Freddie and I were desperate to get to Tonsai. The gateway to Railay, a climbing mecca just north of Krabi. It was to be a long 350km motorbike drive to get there – from Pak Bara to Ao Nang. We were sad to be leaving Ko Tarutao, but it was time for a different adventure to begin.
We hopped on our bikes, slathered ourselves in sun cream and began to drive. The target was Trang, a city in the middle of the Thai peninsula, where we would spend the night as a break. We arrived sweaty and tired, and immediately grabbed some beers at a tiny restaurant with some mega air con.
Then we found a hotel to stay at. It was the best we could find, but it was one of the strangest places I have ever stayed. It was a massive multi-storey cement block full of dingy rooms you’d imagine contains the murder from a Raymond Chandler detective noir. The hotel also expanded across any alleyway to encompass the building opposite, with corrugated iron panels slapped across the top as a makeshift roof. Drips feel audibly into dark nooks and crannies, lit by the glimmer of various neon lights. It was like a scene straight out of Bladerunner. We immediately comtemplated leaving the city for a more favourable locale. But then it began to rain. Some of the hardest rain I have ever seen. We were trapped in Trang.
So we sat under cover from the rain in the nearest bar and smashed as many beers as possible until the time would come that we could leave this godforsaken city in our dust.
And so it was that we hopped on our bikes the following morning and continued the trek north. By this point in our travels my bike had seen some pretty terrible days, and as a result it was falling to bits. It could barely accelerate and we still had to kick start it every time. There was also a constant ominous rattle as a permanent reminder of our proximity to death by crash. We decided to switch it out at the rental place as we passed Krabi.
Unlike our previous drive in to Krabi, this one didn’t go so well. Freddie was angry that the bike was faulty, so he refused to put any petrol in it before giving it back.
“We’ll be ok with what we have”, he said confidently.
So about 2km outside Krabi the bike ran out of fuel. It sputtered, puffed and sighed a deep sigh. Then drifted to a halt at the side of the road.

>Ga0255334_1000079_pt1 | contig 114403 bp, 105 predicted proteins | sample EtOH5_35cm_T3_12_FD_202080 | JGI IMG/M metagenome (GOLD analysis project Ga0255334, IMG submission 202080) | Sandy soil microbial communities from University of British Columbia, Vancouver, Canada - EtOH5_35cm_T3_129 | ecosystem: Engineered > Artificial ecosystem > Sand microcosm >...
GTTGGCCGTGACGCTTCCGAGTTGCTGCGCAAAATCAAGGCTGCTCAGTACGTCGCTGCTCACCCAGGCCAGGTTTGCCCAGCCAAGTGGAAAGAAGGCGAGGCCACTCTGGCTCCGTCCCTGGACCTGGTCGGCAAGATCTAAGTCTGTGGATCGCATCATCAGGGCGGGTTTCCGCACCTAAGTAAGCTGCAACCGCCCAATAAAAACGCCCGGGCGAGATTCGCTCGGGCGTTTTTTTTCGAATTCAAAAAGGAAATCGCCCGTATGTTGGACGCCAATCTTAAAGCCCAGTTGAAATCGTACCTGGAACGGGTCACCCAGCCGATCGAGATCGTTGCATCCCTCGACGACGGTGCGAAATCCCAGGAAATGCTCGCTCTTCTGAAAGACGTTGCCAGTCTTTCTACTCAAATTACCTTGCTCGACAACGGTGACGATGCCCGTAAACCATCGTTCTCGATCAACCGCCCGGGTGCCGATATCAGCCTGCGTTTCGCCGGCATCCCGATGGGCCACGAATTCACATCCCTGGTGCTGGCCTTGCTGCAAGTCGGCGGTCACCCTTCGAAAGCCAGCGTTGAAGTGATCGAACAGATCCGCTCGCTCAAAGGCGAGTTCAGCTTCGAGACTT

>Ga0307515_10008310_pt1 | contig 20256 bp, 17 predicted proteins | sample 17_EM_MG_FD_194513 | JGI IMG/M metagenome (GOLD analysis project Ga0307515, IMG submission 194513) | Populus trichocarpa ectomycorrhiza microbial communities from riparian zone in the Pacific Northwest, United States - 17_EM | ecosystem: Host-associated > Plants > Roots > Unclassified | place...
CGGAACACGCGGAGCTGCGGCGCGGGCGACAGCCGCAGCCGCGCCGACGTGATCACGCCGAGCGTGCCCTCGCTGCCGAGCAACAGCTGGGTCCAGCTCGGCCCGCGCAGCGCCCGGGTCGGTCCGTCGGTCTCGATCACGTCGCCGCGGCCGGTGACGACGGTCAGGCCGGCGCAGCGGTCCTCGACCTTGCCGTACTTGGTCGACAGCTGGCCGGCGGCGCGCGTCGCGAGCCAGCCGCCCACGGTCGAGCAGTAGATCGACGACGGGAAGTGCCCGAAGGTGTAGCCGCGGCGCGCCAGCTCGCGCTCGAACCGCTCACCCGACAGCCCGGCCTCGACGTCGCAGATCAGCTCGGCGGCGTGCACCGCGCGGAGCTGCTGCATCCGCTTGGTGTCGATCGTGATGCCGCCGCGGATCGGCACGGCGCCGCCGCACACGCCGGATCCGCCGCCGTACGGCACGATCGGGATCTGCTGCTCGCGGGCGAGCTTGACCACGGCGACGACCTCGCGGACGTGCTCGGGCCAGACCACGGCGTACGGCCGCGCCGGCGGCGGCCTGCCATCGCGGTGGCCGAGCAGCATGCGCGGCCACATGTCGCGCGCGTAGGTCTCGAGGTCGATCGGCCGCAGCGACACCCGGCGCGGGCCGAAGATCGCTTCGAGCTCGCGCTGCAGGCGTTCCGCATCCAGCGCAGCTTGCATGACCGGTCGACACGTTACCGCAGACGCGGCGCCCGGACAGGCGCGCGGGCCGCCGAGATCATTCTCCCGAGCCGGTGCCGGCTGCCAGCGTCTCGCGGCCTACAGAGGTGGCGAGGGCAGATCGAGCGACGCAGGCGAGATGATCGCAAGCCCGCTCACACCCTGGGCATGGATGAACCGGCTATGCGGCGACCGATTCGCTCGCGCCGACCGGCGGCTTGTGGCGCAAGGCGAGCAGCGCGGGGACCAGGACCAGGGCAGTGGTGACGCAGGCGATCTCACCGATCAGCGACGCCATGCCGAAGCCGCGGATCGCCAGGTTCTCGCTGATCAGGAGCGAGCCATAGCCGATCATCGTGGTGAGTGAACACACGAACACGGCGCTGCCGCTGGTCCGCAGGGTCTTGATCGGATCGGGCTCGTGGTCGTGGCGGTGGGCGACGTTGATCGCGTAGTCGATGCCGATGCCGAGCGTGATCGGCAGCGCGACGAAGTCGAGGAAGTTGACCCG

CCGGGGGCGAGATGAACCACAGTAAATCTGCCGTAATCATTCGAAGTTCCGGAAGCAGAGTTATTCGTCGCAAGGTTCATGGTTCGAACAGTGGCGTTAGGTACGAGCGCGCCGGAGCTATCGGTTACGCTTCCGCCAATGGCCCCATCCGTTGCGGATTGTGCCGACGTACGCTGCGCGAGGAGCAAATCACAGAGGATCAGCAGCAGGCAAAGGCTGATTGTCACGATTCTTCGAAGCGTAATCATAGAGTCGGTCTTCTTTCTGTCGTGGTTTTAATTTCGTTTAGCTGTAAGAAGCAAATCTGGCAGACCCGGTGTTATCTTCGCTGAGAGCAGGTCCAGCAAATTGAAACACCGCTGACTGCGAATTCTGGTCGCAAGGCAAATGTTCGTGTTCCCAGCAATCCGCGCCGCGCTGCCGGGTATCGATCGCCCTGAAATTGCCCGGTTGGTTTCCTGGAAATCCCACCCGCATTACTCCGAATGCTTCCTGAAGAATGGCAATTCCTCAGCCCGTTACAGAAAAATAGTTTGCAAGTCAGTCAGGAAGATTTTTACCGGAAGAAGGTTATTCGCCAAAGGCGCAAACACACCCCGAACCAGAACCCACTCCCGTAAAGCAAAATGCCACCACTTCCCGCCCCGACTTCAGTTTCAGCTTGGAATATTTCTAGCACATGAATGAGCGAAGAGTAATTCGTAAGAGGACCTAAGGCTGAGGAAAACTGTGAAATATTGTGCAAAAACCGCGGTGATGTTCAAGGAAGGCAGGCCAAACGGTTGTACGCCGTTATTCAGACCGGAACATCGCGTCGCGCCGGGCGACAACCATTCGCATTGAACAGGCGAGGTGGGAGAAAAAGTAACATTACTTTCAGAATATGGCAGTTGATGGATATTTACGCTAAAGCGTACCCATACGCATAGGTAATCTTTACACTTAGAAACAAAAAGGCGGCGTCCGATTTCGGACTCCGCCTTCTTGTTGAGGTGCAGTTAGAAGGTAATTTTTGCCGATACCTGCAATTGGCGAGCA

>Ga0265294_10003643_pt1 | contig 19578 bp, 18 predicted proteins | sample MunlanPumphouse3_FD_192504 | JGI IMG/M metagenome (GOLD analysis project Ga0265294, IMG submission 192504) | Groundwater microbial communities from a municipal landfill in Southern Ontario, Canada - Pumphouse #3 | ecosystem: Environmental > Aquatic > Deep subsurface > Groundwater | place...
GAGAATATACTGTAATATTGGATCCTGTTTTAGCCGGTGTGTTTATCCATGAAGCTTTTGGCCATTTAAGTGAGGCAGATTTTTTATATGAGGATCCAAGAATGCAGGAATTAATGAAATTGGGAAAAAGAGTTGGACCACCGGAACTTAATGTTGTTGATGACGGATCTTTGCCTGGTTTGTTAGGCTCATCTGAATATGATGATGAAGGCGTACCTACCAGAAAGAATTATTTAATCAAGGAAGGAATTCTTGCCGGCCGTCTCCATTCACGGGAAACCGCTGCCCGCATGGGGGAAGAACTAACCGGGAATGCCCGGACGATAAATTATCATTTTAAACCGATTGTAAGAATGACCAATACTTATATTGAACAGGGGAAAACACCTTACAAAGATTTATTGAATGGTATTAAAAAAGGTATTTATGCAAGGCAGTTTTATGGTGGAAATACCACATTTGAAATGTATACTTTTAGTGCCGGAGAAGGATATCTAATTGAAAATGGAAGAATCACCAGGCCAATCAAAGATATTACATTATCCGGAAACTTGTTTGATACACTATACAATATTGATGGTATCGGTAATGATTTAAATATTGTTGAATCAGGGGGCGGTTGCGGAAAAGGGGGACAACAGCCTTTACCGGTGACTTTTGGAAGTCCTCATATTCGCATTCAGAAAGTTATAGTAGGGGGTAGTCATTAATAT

“Shit!” We simultaneously thought. But oh no, we were in luck! For somehow out of sheer glorious luck Freddie had broken down right next to a petrol seller. In many South East Asian countries there are clever entrepreneurs who fill bottles of any kind with petrol to sell to passing motorists. Beer bottles, whisky bottles, every bottle imaginable, stacked one upon another with highly flammable liquid inside. This petrol seller was a godsend to us, or so we thought. Freddie bought a bottle from the ultra friendly elderly gentleman and filled the bike. But when we went to kickstart it we reached a little problem. It would not start. We tried everything, stamping and kicking and twisting and pushing. The elderly gentleman came over and tried himself, giving us a disapproving look with his eyes. But it was not to be. Even he, weathered with the knowledge of the years as his was, could not get the bike started. There was only one resort. I would have to sit on the dodgy bike while Freddie drove behind pushing me with an outstretched leg. This would be the second time in two weeks we’d had to do this, only this time it was much further and on a bloody road.
I wobbled all over as cars, trucks and motorbikes zoomed past us on either side. Freddie went red with exertion, his leg trembling with the strain. But somehow, fortunately, we made it. Freddie unleashed his wrath on the motorbike hire guy, but with his chilled out rental-guy demeanour everything just washed to nowhere. Fortunately he understood our plight enough to switch our dodgy bike for a better, much faster one. Freddie was exceedingly content with this, and so on we rushed to Ao Nang, the gateway to our rock climbing adventure…..